Over his eight years in office, Chicago Mayor Rahm Emanuel has worked and wrangled with the city’s 50 elected aldermen.
The majority of them applaud him for taking on the city’s bleak finances, despite his strong-arming some of them for votes and his habit of using profanity behind closed doors. At Emanuel’s last City Council meeting, the city’s most veteran member, Ald. Ed Burke,14th Ward, even likened the outgoing mayor to a biblical figure who has “protected the house of Chicago” over the last eight years.
Of course, Chicago still has financial challenges, but the aldermen who worked with Emanuel over his two terms in office are now reflecting on the things that could shape his legacy — the biggest accomplishments, the biggest blunders and the relationships built with them.
Here are some highlights from interviews with aldermen and the comments many made during the mayor’s final City Council meeting last month.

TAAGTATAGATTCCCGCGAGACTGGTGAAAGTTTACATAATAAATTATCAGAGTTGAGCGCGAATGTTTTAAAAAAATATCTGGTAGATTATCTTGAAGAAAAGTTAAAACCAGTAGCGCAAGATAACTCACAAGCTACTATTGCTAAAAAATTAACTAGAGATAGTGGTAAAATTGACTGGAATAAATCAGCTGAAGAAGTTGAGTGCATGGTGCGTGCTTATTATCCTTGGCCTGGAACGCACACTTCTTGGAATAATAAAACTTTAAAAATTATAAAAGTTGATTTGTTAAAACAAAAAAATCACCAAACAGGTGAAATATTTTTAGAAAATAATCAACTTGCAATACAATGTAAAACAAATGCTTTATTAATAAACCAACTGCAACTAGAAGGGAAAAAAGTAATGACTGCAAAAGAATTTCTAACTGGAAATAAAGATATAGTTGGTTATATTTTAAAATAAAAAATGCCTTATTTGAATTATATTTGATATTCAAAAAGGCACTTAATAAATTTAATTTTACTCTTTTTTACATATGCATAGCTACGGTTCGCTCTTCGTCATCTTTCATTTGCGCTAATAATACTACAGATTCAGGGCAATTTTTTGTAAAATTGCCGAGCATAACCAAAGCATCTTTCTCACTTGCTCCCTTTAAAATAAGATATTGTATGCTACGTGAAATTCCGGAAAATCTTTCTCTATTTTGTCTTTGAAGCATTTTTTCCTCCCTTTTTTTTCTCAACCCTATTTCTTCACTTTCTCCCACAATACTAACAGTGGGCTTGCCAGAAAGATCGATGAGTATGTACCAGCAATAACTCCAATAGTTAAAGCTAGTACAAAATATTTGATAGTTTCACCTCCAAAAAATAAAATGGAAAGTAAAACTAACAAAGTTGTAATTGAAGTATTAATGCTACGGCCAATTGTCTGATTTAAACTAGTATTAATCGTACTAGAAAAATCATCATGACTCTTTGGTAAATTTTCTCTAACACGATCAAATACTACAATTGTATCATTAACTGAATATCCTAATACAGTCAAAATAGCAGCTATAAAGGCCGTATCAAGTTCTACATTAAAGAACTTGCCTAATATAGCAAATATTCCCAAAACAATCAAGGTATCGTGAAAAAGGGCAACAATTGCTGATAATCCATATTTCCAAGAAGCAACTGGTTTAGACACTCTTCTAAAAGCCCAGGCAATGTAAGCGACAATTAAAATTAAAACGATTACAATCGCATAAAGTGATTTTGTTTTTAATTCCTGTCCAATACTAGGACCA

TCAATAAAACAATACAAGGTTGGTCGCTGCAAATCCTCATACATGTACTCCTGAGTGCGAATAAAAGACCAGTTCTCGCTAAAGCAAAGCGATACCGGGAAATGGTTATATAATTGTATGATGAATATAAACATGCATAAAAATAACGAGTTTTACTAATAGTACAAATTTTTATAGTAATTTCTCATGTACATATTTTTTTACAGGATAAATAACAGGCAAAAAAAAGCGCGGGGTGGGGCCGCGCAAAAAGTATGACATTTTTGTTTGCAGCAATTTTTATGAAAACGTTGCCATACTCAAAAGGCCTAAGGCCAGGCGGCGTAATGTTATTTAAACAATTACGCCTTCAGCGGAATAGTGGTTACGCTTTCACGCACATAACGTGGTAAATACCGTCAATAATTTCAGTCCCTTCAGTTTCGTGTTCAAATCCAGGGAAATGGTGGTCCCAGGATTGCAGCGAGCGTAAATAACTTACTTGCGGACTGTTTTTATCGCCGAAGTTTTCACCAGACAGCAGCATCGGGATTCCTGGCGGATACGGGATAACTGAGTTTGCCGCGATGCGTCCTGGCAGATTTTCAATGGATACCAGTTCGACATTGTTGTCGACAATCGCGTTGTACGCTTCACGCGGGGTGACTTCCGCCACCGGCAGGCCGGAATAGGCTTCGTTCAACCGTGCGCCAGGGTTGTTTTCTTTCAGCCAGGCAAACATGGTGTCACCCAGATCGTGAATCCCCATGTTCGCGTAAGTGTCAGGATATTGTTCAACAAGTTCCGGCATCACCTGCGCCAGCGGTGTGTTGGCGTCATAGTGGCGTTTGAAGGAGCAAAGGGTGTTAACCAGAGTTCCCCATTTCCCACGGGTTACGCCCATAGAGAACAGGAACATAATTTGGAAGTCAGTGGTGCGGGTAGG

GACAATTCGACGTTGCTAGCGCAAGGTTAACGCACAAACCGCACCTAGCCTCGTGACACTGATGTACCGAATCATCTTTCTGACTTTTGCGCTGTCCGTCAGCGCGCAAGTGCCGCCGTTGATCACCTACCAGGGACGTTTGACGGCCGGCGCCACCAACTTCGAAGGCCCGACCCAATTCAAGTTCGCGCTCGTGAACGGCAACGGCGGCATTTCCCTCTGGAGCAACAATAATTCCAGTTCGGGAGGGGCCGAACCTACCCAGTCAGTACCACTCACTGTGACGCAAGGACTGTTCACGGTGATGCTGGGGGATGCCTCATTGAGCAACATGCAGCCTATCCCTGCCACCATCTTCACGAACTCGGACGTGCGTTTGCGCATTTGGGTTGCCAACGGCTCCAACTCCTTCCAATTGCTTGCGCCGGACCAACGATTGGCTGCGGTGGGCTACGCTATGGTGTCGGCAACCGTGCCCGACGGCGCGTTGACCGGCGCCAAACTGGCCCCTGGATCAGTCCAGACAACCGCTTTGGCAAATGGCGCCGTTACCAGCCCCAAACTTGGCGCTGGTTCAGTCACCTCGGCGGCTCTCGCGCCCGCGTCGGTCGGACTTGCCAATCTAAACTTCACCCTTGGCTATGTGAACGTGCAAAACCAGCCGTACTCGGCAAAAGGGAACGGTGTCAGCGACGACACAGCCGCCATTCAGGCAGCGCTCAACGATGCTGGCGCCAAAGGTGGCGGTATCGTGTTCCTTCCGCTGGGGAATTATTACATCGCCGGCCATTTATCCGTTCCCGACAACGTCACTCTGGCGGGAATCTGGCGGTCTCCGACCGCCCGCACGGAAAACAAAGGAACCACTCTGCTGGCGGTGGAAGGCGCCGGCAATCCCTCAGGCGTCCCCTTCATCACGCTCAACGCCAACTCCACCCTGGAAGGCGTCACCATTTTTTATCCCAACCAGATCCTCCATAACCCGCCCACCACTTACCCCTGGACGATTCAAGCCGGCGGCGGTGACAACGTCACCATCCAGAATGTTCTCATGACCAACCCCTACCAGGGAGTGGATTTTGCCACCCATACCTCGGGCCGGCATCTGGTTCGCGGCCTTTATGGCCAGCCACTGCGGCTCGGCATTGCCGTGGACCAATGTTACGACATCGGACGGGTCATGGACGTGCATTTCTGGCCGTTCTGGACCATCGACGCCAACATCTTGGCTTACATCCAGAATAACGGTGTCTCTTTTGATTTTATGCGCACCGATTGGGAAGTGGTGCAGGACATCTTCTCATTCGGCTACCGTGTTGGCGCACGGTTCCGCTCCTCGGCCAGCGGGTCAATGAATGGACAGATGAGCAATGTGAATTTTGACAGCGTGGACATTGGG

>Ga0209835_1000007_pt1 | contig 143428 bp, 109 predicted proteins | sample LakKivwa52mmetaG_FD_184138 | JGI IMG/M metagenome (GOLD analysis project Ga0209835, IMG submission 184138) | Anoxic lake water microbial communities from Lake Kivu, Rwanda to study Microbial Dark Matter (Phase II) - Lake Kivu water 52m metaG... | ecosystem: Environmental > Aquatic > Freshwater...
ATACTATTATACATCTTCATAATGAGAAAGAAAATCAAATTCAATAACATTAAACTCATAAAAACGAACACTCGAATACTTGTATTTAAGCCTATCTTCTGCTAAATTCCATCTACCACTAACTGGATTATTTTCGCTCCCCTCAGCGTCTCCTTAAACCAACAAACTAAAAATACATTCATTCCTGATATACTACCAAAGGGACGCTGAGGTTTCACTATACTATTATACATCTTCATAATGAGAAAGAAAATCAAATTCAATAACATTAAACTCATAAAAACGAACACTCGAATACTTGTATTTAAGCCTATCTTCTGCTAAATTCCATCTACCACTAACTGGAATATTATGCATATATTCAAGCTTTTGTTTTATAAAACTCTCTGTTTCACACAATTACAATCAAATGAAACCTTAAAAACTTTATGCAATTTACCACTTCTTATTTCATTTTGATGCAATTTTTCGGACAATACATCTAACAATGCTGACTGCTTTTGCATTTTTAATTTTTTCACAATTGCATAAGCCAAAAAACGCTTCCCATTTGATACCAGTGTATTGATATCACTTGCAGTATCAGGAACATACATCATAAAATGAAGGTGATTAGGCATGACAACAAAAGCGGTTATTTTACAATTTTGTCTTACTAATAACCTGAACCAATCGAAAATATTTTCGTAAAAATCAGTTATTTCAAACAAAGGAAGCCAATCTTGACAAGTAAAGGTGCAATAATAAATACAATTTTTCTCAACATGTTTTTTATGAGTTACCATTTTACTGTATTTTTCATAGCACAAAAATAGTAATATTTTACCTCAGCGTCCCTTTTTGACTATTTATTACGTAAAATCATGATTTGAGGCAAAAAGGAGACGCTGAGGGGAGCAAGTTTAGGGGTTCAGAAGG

What do you see as Rahm Emanuel’s legacy as Chicago mayor?
“His legacy is going to be getting Chicago’s fiscal house in order — whether it be the property tax increase, the water tax, the garbage tax, the phone surcharge. They were tough decisions that had to be made in order to make sure we didn’t find ourselves in a position where we could potentially be looking at bankruptcy or becoming the next Detroit.” - Ald. Gilbert Villegas, 36th Ward
“The Neighborhood Opportunity Fund is going to, a year from now, two years from now, really benefit communities of color.” - Ald. Michelle Harris, 8th Ward
“The expansion of [O’Hare] airport is big. We’re not going to feel it until it’s done. But it’s a big deal.” - Ald. Walter Burnett Jr., 27th Ward
“When [he] made all-day kindergarten, I could’ve shouted because that helped affect my grandchildren and now my great grandchildren. … I can tell them, I know the man that did this for you.” - Ald. Carrie Austin, 34th Ward